That's Alex Ross, the classical music critic for The New Yorker magazine, in an essay taken from his new book Listen to This, a collection of essays first published in the magazine.
Ross began writing for The New Yorker in 1996, and in 2007 published his first book, the excellent The Rest is Noise: Listening to the Twentieth Century, which looks at how modern musical styles developed in the context of world events (you can hear him read from the book here). Noise was named one of the best books of the year by dozens of publications and won the National Book Critics Circle Award for Criticism.
Listen to This further maps the boundaries of Ross's personal taste, which today is more catholic, and also contains a number of essays on the way a particular musical theme or idea — what he calls "musical DNA" — can translate across genres. (Click here for a video Ross made that riffs on the book's second essay, in which jazz pianist Ethan Iverson, mezzo-soprano Rebecca Ringle and guitarist Tyondai Braxton demonstrate how the "Lamento" theme can be heard in folk, blues, classical and pop music.)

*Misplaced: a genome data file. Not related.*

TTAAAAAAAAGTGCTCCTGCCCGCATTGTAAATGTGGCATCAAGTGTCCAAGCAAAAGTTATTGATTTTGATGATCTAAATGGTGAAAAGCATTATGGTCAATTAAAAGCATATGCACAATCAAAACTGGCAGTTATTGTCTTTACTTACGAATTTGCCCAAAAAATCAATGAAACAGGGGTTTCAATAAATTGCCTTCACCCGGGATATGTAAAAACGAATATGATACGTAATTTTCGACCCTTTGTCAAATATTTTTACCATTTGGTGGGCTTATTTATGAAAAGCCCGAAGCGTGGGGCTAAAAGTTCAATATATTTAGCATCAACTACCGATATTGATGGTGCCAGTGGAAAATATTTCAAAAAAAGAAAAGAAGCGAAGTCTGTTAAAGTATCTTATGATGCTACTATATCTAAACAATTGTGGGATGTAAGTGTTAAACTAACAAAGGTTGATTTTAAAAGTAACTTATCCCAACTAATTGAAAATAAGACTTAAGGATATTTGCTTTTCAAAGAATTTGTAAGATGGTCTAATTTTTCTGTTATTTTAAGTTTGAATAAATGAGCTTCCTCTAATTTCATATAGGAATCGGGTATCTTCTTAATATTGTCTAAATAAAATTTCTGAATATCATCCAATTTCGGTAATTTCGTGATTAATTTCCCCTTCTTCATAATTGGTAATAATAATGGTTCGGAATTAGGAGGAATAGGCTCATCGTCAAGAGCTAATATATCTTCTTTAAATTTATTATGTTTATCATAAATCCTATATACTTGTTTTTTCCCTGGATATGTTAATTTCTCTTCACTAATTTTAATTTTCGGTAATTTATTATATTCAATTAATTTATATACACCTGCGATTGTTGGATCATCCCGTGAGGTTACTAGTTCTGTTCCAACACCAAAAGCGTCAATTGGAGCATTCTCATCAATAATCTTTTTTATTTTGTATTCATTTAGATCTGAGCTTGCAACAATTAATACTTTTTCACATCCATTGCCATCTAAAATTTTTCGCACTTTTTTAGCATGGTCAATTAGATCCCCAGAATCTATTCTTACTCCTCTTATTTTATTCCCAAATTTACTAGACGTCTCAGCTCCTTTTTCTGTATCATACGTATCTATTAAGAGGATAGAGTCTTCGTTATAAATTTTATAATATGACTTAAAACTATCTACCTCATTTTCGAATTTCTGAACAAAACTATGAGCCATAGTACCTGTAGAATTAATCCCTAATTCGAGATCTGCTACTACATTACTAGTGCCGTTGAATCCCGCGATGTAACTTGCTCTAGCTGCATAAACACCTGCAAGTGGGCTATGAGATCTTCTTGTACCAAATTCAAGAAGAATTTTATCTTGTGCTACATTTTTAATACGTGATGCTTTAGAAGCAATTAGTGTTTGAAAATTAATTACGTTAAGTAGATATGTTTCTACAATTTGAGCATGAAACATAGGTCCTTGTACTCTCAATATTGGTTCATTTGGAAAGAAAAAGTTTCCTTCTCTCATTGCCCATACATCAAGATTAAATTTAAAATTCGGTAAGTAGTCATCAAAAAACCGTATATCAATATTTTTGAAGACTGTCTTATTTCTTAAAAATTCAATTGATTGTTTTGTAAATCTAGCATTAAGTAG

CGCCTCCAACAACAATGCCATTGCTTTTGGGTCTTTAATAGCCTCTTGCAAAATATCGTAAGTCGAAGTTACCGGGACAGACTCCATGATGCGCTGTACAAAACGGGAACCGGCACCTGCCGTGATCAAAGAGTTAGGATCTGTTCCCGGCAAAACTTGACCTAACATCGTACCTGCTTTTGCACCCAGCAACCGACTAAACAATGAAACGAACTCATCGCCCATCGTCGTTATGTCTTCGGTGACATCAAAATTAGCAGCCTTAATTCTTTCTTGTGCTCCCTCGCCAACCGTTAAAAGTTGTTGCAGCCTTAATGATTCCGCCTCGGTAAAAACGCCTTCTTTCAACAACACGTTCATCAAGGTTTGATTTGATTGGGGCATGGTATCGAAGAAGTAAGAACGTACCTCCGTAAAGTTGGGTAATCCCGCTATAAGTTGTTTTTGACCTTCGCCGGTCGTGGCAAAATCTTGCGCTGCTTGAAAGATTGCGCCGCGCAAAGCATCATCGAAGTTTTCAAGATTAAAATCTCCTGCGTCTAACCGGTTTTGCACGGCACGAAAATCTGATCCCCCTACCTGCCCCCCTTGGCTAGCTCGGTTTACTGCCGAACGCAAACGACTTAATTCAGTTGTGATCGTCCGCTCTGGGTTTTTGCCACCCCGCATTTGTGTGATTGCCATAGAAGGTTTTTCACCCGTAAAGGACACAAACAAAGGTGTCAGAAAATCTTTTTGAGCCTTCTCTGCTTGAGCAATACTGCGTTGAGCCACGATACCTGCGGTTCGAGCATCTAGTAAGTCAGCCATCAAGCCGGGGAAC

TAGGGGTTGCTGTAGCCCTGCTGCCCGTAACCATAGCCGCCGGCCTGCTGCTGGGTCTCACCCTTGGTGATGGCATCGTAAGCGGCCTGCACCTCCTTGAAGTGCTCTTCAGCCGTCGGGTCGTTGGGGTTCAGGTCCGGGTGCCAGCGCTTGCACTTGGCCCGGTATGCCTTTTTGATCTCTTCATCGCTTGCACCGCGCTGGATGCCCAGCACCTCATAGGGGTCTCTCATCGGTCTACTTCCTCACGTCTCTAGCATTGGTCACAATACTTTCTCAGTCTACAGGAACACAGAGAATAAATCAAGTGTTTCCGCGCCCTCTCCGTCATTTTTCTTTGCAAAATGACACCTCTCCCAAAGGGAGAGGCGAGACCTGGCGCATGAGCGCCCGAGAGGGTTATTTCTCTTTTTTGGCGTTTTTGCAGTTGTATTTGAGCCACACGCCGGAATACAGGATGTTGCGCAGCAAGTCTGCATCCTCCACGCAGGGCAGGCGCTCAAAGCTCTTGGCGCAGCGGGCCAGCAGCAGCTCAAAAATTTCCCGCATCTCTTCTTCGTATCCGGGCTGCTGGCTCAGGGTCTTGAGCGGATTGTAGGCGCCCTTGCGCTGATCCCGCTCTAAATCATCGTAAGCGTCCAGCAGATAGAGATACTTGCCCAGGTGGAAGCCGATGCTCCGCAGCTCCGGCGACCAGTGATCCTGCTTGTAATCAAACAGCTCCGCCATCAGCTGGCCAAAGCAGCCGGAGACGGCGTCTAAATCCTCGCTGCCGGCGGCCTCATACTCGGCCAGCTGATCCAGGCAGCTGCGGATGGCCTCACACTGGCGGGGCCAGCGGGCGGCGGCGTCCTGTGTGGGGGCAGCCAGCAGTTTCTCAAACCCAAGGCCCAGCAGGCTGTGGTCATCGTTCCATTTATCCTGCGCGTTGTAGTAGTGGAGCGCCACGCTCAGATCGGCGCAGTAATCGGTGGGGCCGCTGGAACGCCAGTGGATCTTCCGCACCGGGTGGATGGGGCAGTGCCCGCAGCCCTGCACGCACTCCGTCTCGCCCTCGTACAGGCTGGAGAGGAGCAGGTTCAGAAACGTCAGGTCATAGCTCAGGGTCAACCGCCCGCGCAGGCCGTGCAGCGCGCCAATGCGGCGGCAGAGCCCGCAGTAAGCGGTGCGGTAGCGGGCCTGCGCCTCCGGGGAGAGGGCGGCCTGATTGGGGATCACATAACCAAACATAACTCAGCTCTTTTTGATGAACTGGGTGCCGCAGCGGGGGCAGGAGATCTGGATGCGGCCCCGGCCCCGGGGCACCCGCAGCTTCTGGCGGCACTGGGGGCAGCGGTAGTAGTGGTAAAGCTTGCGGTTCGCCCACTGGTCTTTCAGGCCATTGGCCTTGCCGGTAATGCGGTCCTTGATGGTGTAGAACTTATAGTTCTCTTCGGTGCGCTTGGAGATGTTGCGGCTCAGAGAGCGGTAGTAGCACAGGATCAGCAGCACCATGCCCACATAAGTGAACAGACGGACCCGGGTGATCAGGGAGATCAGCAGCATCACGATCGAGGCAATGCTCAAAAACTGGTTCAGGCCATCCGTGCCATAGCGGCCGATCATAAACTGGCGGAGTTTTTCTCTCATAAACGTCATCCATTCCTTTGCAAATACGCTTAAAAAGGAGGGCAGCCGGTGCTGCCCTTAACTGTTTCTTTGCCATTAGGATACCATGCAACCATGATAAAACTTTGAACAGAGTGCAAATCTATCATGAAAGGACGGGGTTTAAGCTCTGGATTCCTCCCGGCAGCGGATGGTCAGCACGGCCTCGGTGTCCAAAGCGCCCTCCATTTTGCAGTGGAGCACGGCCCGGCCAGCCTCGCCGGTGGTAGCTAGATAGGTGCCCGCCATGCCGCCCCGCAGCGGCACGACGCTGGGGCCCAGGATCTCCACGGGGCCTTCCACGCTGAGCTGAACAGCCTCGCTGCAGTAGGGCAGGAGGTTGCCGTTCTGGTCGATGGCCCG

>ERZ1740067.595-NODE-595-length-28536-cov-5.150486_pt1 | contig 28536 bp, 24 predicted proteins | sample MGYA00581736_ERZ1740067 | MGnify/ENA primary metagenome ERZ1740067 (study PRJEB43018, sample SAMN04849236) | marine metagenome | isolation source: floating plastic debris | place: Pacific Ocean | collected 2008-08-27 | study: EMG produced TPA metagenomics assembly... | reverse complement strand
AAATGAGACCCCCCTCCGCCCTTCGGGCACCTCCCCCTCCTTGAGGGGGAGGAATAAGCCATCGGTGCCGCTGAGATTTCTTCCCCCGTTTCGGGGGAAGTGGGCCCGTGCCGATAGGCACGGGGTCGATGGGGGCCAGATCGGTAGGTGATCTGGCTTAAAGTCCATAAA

As a critic, Ross has already written at length about how he came into his own taste. But we wanted to know, in his own words, what his job entails in terms of a personal philosophy as well as day-to-day routine. So we sent him a list of questions.
Alex Ross has been the music critic of The New Yorker since 1996.
1. What's your preferred way of listening to a record? (Headphones, speakers, CD, vinyl, alone, with other people?) How do you actually listen most of the time?
I do most of my listening alone in my study, on a trusty pair of Spica speakers, which I bought back in 1990. They don't have much bass, which is a plus — in classical music beefed-up bass sounds fake, as if the double basses were on steroids. I tend to listen on CDs, although I have a fair amount of music stored up on my computer and assemble playlists keyed to current projects.
When I was writing about John Cage, I lined up all of his music chronologically — all that I had on record, at least — and listened through several times. I did the same with Mozart a few years back. That took a while, since the man wrote seven days of music. I use Bose noise-canceling headphones when I travel. My doctor advised me to stop using in-ear headphones while jogging, to preserve my hearing.
2. Do you have a routine for listening to music that you write about? How many times do you need to listen to an album?